Perdue Farms has announced plans to invest $3.7 million to expand production at one hatchery on Delmarva and another one in eastern North Carolina as part of the company’s ongoing effort to improve operating efficiencies.

The investment will increase hatch production by 40 percent at one of its Salisbury, Md., hatcheries and nearly double hatch production in Kenly, N.C. As a result, Perdue will close its hatcheries in Showell and Bishopville, Md., in early May of 2010.

Perdue will invest in new equipment and ventilations systems to accommodate the increased production in Kenly, while existing equipment from Showell and Bishopville will be installed at the Salisbury hatchery to handle the increased hatch production there.

The expansion will create five new positions in Salisbury and Kenly while eliminating 36 positions in Showell and Bishop. Affected associates were informed August 28 about the plan to close the hatcheries in May. As is Perdue’s practice, the company is committed to working with affected associates to offer them jobs at other Perdue facilities.

“The Showell and Bishopville facilities are outdated and require significant investment in facility maintenance and equipment to continue operating,” said Mike Roberts, president of the Food Products Group. “While these changes will not go into effect until early next year, we are letting our associates know now so they can take advantage of openings at other Perdue facilities should they be interested. Perdue is committed to assisting our Showell and Bishopville associates through this transition.”

This investment will improve overall hatchery operations efficiency by more fully utilizing existing facilities. “Maximizing production in our hatchery operations is in line with our ongoing strategy to improve asset utilization and competitiveness,” said Roberts.

Source: Perdue Farms Inc.

Supervalu recalls fettuccini alfredo with chicken

Supervalu Inc. is voluntarily recalling frozen Culinary Circle Fettuccini Alfredo with Chicken products because they may have the potential to be contaminated with Listeria monocytogenes. The products are found in the frozen foods section in a 38 oz. package and were sold at Supervalu-owned stores including Acme, Albertsons, bigg’s, Cub Foods, Farm Fresh, Hornbacher’s, Jewel-Osco, Lucky, Shaw’s/Star Market, Shop ‘n Save, and Shoppers Food & Pharmacy in all of the states where they operate.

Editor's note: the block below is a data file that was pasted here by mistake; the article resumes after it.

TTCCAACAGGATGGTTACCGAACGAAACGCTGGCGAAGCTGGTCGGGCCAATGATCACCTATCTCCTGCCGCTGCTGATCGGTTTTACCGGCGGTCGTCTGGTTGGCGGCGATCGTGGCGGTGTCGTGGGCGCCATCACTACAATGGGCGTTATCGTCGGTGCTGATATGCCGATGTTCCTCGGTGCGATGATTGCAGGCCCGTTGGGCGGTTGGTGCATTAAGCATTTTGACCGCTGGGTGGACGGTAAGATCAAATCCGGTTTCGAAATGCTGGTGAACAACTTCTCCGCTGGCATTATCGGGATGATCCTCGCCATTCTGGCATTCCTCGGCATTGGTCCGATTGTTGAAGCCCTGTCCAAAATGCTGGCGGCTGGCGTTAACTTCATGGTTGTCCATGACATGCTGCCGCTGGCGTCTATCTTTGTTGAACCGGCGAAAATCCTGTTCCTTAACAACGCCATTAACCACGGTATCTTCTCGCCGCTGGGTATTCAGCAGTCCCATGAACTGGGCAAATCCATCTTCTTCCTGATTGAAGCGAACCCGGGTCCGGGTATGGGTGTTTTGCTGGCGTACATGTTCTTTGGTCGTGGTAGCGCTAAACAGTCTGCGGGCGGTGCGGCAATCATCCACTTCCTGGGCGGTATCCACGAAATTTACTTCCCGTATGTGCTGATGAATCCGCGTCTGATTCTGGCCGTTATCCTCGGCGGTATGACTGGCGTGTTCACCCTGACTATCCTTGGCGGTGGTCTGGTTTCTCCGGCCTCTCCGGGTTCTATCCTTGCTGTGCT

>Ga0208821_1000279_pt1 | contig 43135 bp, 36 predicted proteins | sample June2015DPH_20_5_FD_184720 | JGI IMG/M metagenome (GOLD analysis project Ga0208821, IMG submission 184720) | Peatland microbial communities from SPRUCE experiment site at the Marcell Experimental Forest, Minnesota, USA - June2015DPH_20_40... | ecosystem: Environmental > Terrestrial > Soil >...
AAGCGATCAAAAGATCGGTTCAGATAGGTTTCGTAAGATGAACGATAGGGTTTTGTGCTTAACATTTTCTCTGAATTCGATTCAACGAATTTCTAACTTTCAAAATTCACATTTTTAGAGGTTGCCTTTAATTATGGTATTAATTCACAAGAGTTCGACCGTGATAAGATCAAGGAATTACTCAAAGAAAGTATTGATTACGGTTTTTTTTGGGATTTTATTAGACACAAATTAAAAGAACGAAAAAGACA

The possibility for contamination was identified through routine sampling of the product. There have been no reported illnesses associated with the identified product. However, because the safety of customers is a top priority and out of an abundance of caution, Supervalu has voluntarily recalled the product.

Source: Supervalu Inc.

Ammonia leak injures more than two dozen

An ammonia leak at the Columbus Salame plant on Friday left more than two dozen people sickened and sent eight people to the hospital for observation. Sixteen others were treated at the scene.

Officials were still investigating the source of the leak, which was capped. The same plant was the site of a four-alarm fire in July, according to AP reports.

Source: Associated Press

Residents want JBS plant out of Louisville

A group of residents are asking that a JBS pork processing plant either have its zoning permit or leave Butchertown, a historic meat-processing district that now has just one last plant.

The company has been in the process of a $2 million expansion within the 11.5 acre facility. It violated its current zoning permit late last year by starting work without permission, and it faces an upcoming hearing when the zoning board decides if the plant’s operating permit should be revoked, according to the Louisville Courier-Journal.

“In this day and age … it's not an appropriate use here,” said Jon Salomon, an attorney who lives in Butchertown and represents the Butchertown Neighborhood Association. Neighbors have complained about the odors from the facility and that the plant is an outdated facility.

The plant employs 1,300 people. The company has looked at other locations in the past, but Chandler Keys, a JBS spokesman, noted that a new facility would cost about $400 million. “We’re going to continue to operate that plant,” he said.

Source: Louisville Courier-Journal

Boar's Head introduces new chicken breast

Boar's Head introduces EverRoast Oven Roasted Chicken Breast, making it possible for modern-day, busy cooks to turn everyday meals into ones that taste like they've spent hours preparing.

Boar's Head EverRoast Oven Roasted Chicken Breast, the modern-day equivalent of homemade roasted chicken for busy cooks, is available nationwide beginning this month in select supermarkets, gourmet stores and delicatessens, including North Carolina, the company notes.

To make EverRoast Oven Roasted Chicken, Boar's Head, America's leading manufacturer of deli meats and cheeses, starts with boneless, skinless chicken breasts and takes the time overextended, busy cooks don't have and follows a slow-roasted chicken recipe to achieve melt-in-the-mouth tenderness with a homemade accent.

"We choose only the leanest and best hand-trimmed chicken breasts available," notes Boar's Head president Michael Martella, "and we try to accommodate today's busy cooks."

Carrots, celery, onions, and parsley, the kinds of veggies that are used in a homemade chicken recipe, form the seasoning blend of EverRoast Oven Roasted Chicken, providing a distinctively homemade chicken flavor and an enticing caramelized color.

Source: Boar’s Head Provisions Co.